During times of war, the truth can become malleable as the different sides in conflict manipulate facts for their own ends. Civilized people become savages, and the victims of war become horrors to be feared in order to keep people in line, as well as to possibly cover up the murders in the first place. In this issue, Alana found herself face to face with one of the so called horrors that haunt the forests of Cleave, and learned an uncomfortable truth about Marko that is going to cause trouble in the near future. She also learned from the horror named Izabel what it’ll really take to survive. The truth sucks sometimes, especially when it’s right in your face.
Brian k Vaughn and Fiona staples continued to color in the world of Saga by revealing little interesting details about the various relationships in the books universe. They also continued to do a great job of balancing the heavier material with lighter fare such as the scene between rival mercs The Stalk and The Will that managed to humanize both a little more. Saga has quickly become one of the best comics of 2012 with its diverse cast, emotional depth, and fantastic art that has shown a strong ability to render landscapes and characters with depth, subtlety and wonder.
Saucer Country #3
Written by Paul Cornell, Illustrated by Ryan Kelly, Colored by Giulia Brusco, Lettered by Sal Cipriano, Edited by Mark Doyle and Will Dennis, Cover by Kelly
When Joshua Kidd arrived in New Mexico in the beginning of “Run, Part Three”, his nose started to bleed because of the states’ high altitude. Governor Alvarado’s chief of staff then listed a number of symptoms he might experience as someone who isn’t acclimated to the climate, leading Kidd remark on how those are also the classic symptoms of alien abduction. It was kind of a funny exchange, but also one that foreshadowed the state’s larger role in alien mythology. Saucer Country may have started out with Alvarado’s own possible abduction, but now the scope of the book has begun to expand with this Chapter, and it feels like its about to explode with crazy conspiracies, alien and otherwise. But first, Paul Cornell, Ryan Kelly and Giulia Brusco created an interesting issue that continued to tease out the alien storyline while introducing some new characters and concepts that should bring the crazy pretty soon. Kelly’s somewhat odd looking characters and detailed linework continued to add to the off kilter tone of the series, while Brusco’s vivid coloring added depth and mood to the proceedings.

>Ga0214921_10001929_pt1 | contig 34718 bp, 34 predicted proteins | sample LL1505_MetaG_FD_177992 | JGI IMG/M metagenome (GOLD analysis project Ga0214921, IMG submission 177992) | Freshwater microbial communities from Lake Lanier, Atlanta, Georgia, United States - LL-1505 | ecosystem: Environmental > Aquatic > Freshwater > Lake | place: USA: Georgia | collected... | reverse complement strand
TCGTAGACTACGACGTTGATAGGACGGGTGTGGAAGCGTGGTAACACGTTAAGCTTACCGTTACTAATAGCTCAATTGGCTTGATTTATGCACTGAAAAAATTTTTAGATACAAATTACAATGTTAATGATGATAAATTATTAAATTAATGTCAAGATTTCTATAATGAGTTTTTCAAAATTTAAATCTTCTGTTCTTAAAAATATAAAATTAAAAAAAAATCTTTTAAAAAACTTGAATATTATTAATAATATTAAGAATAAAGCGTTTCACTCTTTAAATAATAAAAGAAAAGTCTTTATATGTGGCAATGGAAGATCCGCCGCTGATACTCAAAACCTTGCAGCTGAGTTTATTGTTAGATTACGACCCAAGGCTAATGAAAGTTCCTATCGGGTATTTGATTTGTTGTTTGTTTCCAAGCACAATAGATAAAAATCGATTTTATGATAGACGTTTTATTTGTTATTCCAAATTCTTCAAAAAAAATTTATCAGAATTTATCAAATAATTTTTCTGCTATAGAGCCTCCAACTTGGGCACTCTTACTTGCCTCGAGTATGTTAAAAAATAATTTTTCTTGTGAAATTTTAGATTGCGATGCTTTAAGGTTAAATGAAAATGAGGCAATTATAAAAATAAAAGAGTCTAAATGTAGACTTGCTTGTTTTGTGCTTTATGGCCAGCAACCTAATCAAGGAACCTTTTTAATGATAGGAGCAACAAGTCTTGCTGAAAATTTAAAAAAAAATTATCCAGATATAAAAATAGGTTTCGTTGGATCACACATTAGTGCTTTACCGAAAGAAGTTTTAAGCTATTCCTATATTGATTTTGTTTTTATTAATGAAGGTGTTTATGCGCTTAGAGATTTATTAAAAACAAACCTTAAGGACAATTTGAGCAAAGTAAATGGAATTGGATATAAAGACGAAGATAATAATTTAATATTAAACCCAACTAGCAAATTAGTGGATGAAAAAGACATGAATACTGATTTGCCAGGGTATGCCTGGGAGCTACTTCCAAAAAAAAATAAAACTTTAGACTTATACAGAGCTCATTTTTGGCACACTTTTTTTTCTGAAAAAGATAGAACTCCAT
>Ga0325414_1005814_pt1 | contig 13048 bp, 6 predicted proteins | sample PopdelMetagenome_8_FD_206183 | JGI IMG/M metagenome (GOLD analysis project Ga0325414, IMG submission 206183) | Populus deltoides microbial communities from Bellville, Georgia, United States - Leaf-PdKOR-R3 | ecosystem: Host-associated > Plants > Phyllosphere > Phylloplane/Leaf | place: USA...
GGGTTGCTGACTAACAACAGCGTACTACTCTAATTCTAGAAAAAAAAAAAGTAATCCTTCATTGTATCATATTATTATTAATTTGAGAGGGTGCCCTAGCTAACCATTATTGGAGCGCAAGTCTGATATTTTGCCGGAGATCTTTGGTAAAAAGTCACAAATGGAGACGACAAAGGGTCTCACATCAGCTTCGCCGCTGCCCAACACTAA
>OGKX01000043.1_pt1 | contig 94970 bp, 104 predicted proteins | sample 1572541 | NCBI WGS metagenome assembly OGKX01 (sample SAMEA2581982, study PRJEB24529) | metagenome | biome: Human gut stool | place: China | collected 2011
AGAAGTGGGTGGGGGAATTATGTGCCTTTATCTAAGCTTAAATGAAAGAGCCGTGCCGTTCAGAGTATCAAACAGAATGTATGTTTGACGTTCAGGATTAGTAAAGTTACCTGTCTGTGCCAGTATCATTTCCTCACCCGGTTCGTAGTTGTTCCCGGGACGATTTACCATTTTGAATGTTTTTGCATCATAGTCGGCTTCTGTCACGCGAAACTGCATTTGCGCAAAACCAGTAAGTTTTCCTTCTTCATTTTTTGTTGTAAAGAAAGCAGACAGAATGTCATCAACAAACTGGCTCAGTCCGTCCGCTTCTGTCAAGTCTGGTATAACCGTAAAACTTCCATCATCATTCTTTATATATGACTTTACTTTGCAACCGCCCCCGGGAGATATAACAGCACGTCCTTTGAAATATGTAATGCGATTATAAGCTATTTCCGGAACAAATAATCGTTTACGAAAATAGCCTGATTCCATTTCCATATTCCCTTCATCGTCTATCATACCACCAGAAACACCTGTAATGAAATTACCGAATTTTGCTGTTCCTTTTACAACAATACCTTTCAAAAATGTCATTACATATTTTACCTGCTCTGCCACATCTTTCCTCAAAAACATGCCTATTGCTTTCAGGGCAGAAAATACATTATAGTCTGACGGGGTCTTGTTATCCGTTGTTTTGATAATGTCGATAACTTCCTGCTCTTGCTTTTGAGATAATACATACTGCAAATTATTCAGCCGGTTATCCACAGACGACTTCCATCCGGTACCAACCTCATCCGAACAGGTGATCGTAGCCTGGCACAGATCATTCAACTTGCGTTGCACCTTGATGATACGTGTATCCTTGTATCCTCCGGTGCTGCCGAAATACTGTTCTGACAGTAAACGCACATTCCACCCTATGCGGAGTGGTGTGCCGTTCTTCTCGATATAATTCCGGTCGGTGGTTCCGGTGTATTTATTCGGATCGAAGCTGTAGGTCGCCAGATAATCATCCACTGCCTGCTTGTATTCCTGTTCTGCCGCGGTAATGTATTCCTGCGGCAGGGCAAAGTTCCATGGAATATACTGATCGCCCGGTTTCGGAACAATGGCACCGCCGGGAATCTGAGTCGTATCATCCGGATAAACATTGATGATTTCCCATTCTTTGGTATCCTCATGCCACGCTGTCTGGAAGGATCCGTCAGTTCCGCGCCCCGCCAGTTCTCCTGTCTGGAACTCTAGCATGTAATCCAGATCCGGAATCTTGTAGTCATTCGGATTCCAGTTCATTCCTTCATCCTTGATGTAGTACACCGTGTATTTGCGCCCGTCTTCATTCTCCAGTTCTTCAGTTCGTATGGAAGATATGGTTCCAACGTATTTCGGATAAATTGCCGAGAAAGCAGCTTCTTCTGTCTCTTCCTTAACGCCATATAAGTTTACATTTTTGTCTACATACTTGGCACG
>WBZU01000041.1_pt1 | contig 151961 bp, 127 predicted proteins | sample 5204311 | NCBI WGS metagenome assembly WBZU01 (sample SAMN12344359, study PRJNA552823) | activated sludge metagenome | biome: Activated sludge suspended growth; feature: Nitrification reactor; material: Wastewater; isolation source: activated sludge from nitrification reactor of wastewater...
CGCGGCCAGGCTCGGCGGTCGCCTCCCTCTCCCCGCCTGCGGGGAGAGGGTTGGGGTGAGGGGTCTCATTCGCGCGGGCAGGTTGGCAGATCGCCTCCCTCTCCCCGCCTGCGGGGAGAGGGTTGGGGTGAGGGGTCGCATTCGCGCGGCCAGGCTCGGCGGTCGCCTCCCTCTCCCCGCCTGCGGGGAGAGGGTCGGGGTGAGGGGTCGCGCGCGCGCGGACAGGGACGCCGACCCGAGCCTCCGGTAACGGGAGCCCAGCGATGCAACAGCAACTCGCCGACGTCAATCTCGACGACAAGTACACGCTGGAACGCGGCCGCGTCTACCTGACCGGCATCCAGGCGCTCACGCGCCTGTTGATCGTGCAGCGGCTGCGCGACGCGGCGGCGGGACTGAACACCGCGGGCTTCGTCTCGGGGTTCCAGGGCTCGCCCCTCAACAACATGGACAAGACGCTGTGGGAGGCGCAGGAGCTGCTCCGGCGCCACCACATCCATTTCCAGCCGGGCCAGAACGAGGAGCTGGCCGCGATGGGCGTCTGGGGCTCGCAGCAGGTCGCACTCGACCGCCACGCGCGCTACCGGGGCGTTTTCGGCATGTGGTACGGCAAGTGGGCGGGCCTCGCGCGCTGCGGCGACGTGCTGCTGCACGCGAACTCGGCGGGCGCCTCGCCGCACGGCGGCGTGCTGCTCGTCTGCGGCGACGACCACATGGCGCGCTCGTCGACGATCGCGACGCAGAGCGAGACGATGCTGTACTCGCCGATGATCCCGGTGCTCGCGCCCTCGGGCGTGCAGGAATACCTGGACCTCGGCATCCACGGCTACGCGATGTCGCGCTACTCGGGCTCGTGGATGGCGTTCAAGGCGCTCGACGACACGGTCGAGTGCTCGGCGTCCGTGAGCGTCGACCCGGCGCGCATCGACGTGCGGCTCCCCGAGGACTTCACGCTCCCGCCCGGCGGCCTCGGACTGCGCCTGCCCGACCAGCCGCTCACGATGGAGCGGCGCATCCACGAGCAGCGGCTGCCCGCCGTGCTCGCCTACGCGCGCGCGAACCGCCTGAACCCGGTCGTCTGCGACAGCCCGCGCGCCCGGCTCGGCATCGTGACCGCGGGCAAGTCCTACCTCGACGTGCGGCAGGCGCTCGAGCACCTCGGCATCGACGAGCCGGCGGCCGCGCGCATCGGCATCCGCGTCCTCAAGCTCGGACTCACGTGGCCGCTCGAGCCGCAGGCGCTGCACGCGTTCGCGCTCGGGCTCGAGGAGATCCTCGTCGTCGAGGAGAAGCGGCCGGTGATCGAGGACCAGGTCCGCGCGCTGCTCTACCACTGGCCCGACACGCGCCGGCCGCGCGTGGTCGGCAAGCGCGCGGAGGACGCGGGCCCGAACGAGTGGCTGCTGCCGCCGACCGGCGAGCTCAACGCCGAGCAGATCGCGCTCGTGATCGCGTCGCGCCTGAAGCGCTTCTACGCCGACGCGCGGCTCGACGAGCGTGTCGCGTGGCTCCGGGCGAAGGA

Written by Jason Aaron, Illustrated by R.M. Guera, Colored by Giulia Brusco, Lettered by Sal Cipriano, Edited by Mark Doyle and Will Dennis, Cover by Jock
Only Two more to go now. With only a matter of time before law enforcement caught up with him, Dash set out to do the one thing he has sworn to do before he left The Rez for good: Kill the man who murdered his mother. That is, if his former boss, newly released from prison, doesn’t kill him first.